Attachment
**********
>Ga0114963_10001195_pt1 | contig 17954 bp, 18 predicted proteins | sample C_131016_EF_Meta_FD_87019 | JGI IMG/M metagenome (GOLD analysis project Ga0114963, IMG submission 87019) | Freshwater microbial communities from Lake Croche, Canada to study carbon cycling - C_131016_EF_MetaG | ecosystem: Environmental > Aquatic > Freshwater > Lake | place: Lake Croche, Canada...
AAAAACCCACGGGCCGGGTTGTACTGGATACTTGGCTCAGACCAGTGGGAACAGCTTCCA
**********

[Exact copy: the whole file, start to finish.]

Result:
>Ga0114963_10001195_pt1 | contig 17954 bp, 18 predicted proteins | sample C_131016_EF_Meta_FD_87019 | JGI IMG/M metagenome (GOLD analysis project Ga0114963, IMG submission 87019) | Freshwater microbial communities from Lake Croche, Canada to study carbon cycling - C_131016_EF_MetaG | ecosystem: Environmental > Aquatic > Freshwater > Lake | place: Lake Croche, Canada...
AAAAACCCACGGGCCGGGTTGTACTGGATACTTGGCTCAGACCAGTGGGAACAGCTTCCA